Monday, June 20, 2011

One Fine Day

After lots of bad news out of Washington, pork producers had several things to cheer about last Thursday.

First, the House voted to keep the Agriculture Department from finishing its costly rewrite of regulations governing how livestock are bought and sold. NPPC has said the draft regulation is bad for producers, consumers and rural America alike and will lead, among other things, to thousands of job losses.

Meanwhile, the Senate was voting overwhelmingly to kill the 45-cent-per gallon ethanol tax credit and a companion 54-cent-per-gallon ethanol import tariff. Together the subsidies drive up corn prices, reduce supplies and threaten livestock feed shortages.

And to top things off, media reports said the Obama administration and congressional leaders are close to a deal on three long-pending free trade agreements that will generate nearly $800 billion in additional pork exports.

Of course, the provisions blocking the livestock regulation and killing the ethanol subsidies face additional hurdles on Capitol Hill. But the ethanol vote suggested that the corn-based fuel’s long stranglehold on Congress has finally been broken. And the action on the livestock regulation sends a clear message that USDA went way too far in drafting the massive and unwelcome rule.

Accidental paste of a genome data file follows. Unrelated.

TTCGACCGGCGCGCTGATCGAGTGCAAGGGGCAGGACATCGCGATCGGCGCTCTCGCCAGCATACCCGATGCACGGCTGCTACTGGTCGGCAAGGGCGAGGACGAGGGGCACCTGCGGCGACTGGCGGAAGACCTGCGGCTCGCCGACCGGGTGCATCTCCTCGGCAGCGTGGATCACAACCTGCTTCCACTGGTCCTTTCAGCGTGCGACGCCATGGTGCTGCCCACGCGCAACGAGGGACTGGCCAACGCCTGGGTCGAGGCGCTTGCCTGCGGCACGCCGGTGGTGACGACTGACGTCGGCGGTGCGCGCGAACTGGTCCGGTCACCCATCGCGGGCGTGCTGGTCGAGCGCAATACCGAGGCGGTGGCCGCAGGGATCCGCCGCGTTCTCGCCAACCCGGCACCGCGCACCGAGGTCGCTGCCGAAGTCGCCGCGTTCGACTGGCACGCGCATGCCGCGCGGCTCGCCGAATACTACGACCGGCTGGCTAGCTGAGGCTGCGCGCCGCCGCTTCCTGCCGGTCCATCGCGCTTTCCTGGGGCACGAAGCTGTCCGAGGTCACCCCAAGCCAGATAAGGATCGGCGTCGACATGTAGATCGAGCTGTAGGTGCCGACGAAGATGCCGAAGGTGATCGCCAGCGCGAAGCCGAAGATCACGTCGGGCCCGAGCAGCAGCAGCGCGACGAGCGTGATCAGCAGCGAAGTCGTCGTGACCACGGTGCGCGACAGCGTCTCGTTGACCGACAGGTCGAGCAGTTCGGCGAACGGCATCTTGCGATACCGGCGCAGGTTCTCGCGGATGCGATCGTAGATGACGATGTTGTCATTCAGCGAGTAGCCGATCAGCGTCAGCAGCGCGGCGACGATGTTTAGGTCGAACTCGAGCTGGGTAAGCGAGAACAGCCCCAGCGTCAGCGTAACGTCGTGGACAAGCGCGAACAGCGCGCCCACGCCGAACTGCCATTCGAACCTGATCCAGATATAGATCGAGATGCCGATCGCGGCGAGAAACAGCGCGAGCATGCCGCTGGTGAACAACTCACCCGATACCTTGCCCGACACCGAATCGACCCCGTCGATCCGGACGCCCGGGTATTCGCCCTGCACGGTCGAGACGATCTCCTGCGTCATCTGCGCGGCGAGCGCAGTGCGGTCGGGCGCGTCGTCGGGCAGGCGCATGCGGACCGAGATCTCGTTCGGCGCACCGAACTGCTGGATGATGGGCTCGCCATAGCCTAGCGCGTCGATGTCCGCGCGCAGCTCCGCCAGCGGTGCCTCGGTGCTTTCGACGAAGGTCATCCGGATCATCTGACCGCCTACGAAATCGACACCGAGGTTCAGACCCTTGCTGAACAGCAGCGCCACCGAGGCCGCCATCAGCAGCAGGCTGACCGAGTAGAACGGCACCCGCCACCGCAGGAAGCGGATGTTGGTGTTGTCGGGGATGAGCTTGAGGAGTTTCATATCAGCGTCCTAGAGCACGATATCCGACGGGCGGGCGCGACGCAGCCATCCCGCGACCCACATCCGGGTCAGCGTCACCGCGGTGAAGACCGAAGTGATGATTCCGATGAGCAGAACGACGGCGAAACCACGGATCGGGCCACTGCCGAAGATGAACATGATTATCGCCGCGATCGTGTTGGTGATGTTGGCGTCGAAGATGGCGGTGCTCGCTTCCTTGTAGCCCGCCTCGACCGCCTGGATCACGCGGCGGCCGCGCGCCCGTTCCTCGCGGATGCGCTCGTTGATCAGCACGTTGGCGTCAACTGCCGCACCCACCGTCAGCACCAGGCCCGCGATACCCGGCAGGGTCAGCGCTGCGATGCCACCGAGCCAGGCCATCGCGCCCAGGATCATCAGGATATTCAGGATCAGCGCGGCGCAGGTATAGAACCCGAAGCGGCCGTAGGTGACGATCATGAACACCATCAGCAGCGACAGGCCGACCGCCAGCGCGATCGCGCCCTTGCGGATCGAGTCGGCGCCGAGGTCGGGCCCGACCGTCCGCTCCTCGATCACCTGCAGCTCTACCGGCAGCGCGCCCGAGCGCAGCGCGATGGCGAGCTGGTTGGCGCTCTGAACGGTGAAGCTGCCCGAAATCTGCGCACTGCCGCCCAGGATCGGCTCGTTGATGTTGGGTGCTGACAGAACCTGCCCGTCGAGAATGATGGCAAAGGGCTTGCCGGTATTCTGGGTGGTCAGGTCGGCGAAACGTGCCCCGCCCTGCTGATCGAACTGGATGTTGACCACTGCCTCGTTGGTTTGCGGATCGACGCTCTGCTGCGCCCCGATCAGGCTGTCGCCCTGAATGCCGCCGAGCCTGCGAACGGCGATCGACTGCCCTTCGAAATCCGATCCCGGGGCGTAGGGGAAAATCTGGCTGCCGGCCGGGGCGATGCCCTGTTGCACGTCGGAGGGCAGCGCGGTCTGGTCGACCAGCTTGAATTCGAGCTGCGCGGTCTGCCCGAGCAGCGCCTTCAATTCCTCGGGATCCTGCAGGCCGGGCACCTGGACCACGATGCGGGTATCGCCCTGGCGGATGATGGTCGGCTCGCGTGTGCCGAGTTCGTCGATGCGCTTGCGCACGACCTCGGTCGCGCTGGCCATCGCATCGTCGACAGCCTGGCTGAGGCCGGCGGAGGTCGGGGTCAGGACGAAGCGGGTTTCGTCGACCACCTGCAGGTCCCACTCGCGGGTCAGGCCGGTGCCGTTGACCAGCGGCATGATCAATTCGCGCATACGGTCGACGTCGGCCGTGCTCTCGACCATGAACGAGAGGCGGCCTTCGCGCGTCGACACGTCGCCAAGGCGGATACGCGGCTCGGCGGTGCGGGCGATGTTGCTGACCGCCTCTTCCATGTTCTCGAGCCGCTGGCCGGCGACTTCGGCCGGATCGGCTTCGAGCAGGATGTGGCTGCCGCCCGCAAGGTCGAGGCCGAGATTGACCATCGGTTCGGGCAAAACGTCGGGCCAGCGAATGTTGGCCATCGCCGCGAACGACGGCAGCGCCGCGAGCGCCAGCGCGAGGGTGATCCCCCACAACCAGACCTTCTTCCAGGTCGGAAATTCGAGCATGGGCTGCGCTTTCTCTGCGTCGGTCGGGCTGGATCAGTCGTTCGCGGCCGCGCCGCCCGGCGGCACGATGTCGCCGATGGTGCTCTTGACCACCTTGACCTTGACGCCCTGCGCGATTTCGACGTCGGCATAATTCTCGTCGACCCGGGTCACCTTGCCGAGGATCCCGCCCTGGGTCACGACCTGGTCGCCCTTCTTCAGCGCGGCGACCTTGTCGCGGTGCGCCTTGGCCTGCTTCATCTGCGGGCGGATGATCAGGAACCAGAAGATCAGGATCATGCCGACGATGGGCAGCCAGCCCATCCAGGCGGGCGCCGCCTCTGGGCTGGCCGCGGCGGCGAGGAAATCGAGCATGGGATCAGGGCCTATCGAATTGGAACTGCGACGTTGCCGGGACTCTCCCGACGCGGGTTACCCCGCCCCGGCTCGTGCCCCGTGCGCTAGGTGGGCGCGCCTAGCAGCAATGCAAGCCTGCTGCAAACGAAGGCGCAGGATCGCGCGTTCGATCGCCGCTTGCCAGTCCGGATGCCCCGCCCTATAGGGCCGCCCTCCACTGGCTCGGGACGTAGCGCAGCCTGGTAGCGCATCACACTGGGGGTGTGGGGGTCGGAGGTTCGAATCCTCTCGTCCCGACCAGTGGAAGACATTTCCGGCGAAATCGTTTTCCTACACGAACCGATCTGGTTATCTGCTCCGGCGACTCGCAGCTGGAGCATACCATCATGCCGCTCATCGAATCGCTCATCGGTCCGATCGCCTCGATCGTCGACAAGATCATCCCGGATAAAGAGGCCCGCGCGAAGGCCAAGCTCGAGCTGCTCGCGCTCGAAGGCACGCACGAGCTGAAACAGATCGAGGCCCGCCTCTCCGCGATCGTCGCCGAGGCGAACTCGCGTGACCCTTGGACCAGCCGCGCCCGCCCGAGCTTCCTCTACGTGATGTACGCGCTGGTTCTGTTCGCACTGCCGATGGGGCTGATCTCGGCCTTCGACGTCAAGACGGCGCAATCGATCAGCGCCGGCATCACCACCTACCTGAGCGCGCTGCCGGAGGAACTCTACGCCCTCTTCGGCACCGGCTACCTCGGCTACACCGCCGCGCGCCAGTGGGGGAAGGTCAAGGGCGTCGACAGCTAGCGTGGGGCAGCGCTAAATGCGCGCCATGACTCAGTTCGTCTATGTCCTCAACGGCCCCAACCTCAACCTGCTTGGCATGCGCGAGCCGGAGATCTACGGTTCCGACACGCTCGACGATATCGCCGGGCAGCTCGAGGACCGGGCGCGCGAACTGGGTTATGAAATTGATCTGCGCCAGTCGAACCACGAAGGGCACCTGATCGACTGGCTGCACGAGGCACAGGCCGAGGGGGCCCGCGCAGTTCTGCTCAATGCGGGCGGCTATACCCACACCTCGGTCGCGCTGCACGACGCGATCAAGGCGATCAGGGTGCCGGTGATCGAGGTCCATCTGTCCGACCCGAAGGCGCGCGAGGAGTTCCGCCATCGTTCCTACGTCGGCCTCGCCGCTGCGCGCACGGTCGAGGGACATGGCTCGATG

All in all, one good day for pork producers!

Tuesday, June 14, 2011

Challenging Conventional Wisdom On Ethanol

Is it suddenly fashionable to be against ethanol?

First, Minnesota Republican Tim Pawlenty defied conventional wisdom by proclaiming his opposition to ethanol subsidies while announcing his candidacy for president—in Iowa.

And now, a trio of prominent Republican senators—Tom Coburn, Okla., John McCain, Ariz., and Jim DeMint, S.C.—is targeting ethanol as well.

Coburn is forcing a Senate vote—perhaps as early as today—on eliminating the 45-cent-per-gallon ethanol tax credit, and DeMint says he will offer a separate amendment to repeal the renewable fuel standard (RFS), which mandates ethanol’s production. Not to be outdone, McCain says he wants to bar the Agriculture Department from making grants to install ethanol pumps at filling stations.

If that sounds like a political sea-change, it is. Until recently, the livestock industry was largely alone in questioning federal subsidies for ethanol production. The subsidies drive up corn prices, and the RFS affects corn supplies, threatening livestock feed shortages, which would be disastrous for pork and cattle producers alike. NPPC repeatedly has said that support for renewable fuels should not come at the expense of the livestock industry.